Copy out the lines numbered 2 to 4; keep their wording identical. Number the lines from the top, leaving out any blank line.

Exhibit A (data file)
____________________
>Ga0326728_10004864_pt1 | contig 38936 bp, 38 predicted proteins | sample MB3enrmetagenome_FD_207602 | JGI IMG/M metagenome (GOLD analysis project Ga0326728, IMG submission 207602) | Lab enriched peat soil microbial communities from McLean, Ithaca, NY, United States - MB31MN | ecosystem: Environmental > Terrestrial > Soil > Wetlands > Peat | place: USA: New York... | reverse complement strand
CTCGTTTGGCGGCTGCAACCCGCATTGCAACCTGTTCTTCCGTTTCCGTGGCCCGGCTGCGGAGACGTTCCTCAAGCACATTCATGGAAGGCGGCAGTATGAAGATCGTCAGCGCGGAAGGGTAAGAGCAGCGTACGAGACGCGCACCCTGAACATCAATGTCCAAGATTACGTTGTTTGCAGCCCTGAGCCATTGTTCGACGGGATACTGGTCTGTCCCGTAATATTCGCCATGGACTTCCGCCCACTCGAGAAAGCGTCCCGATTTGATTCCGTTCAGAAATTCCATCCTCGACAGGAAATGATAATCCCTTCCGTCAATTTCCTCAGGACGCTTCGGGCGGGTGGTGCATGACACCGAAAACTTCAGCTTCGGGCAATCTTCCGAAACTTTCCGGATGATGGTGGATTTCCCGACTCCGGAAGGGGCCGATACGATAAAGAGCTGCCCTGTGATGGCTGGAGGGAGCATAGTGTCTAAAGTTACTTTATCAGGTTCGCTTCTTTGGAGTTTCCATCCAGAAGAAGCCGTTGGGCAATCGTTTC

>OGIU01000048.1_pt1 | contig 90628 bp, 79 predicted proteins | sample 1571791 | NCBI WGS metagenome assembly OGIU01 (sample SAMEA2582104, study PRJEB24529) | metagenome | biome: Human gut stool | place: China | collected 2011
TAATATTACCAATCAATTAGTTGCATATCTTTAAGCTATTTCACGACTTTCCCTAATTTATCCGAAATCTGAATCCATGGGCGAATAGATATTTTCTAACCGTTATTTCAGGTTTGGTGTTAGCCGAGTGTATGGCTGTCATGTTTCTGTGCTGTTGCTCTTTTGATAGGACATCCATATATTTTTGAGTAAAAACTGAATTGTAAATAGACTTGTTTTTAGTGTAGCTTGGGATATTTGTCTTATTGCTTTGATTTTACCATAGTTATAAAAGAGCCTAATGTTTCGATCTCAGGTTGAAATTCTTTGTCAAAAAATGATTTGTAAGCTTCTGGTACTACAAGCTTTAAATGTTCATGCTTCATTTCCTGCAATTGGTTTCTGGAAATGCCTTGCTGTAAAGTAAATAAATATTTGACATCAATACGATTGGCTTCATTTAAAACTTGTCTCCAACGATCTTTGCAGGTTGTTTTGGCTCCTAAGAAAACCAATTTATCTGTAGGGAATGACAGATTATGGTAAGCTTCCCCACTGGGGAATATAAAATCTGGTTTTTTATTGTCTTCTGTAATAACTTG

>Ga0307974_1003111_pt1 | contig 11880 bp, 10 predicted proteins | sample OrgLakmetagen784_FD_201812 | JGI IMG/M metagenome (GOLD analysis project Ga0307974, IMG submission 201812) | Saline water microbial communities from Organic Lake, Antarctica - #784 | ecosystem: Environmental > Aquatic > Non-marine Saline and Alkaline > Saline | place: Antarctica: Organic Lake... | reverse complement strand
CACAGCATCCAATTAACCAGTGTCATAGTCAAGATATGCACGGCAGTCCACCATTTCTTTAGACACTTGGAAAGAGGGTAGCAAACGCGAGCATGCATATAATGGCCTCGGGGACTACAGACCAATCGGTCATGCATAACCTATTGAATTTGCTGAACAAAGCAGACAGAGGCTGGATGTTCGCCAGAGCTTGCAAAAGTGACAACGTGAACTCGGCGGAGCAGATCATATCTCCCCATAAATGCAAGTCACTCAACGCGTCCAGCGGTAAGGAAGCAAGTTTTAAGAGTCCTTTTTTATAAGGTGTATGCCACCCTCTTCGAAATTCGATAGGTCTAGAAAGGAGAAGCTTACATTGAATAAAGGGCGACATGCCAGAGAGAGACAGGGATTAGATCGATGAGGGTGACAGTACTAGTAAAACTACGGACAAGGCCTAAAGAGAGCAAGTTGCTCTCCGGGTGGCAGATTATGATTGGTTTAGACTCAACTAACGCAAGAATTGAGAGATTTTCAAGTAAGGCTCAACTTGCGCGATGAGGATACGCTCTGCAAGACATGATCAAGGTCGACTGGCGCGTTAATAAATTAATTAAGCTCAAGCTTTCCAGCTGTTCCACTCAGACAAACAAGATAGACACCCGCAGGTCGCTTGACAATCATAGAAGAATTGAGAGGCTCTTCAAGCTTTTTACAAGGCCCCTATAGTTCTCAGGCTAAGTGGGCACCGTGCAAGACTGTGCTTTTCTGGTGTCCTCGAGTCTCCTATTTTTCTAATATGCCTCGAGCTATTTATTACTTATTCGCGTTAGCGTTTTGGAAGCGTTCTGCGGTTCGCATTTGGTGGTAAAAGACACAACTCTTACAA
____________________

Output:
CTCGTTTGGCGGCTGCAACCCGCATTGCAACCTGTTCTTCCGTTTCCGTGGCCCGGCTGCGGAGACGTTCCTCAAGCACATTCATGGAAGGCGGCAGTATGAAGATCGTCAGCGCGGAAGGGTAAGAGCAGCGTACGAGACGCGCACCCTGAACATCAATGTCCAAGATTACGTTGTTTGCAGCCCTGAGCCATTGTTCGACGGGATACTGGTCTGTCCCGTAATATTCGCCATGGACTTCCGCCCACTCGAGAAAGCGTCCCGATTTGATTCCGTTCAGAAATTCCATCCTCGACAGGAAATGATAATCCCTTCCGTCAATTTCCTCAGGACGCTTCGGGCGGGTGGTGCATGACACCGAAAACTTCAGCTTCGGGCAATCTTCCGAAACTTTCCGGATGATGGTGGATTTCCCGACTCCGGAAGGGGCCGATACGATAAAGAGCTGCCCTGTGATGGCTGGAGGGAGCATAGTGTCTAAAGTTACTTTATCAGGTTCGCTTCTTTGGAGTTTCCATCCAGAAGAAGCCGTTGGGCAATCGTTTC

>OGIU01000048.1_pt1 | contig 90628 bp, 79 predicted proteins | sample 1571791 | NCBI WGS metagenome assembly OGIU01 (sample SAMEA2582104, study PRJEB24529) | metagenome | biome: Human gut stool | place: China | collected 2011
TAATATTACCAATCAATTAGTTGCATATCTTTAAGCTATTTCACGACTTTCCCTAATTTATCCGAAATCTGAATCCATGGGCGAATAGATATTTTCTAACCGTTATTTCAGGTTTGGTGTTAGCCGAGTGTATGGCTGTCATGTTTCTGTGCTGTTGCTCTTTTGATAGGACATCCATATATTTTTGAGTAAAAACTGAATTGTAAATAGACTTGTTTTTAGTGTAGCTTGGGATATTTGTCTTATTGCTTTGATTTTACCATAGTTATAAAAGAGCCTAATGTTTCGATCTCAGGTTGAAATTCTTTGTCAAAAAATGATTTGTAAGCTTCTGGTACTACAAGCTTTAAATGTTCATGCTTCATTTCCTGCAATTGGTTTCTGGAAATGCCTTGCTGTAAAGTAAATAAATATTTGACATCAATACGATTGGCTTCATTTAAAACTTGTCTCCAACGATCTTTGCAGGTTGTTTTGGCTCCTAAGAAAACCAATTTATCTGTAGGGAATGACAGATTATGGTAAGCTTCCCCACTGGGGAATATAAAATCTGGTTTTTTATTGTCTTCTGTAATAACTTG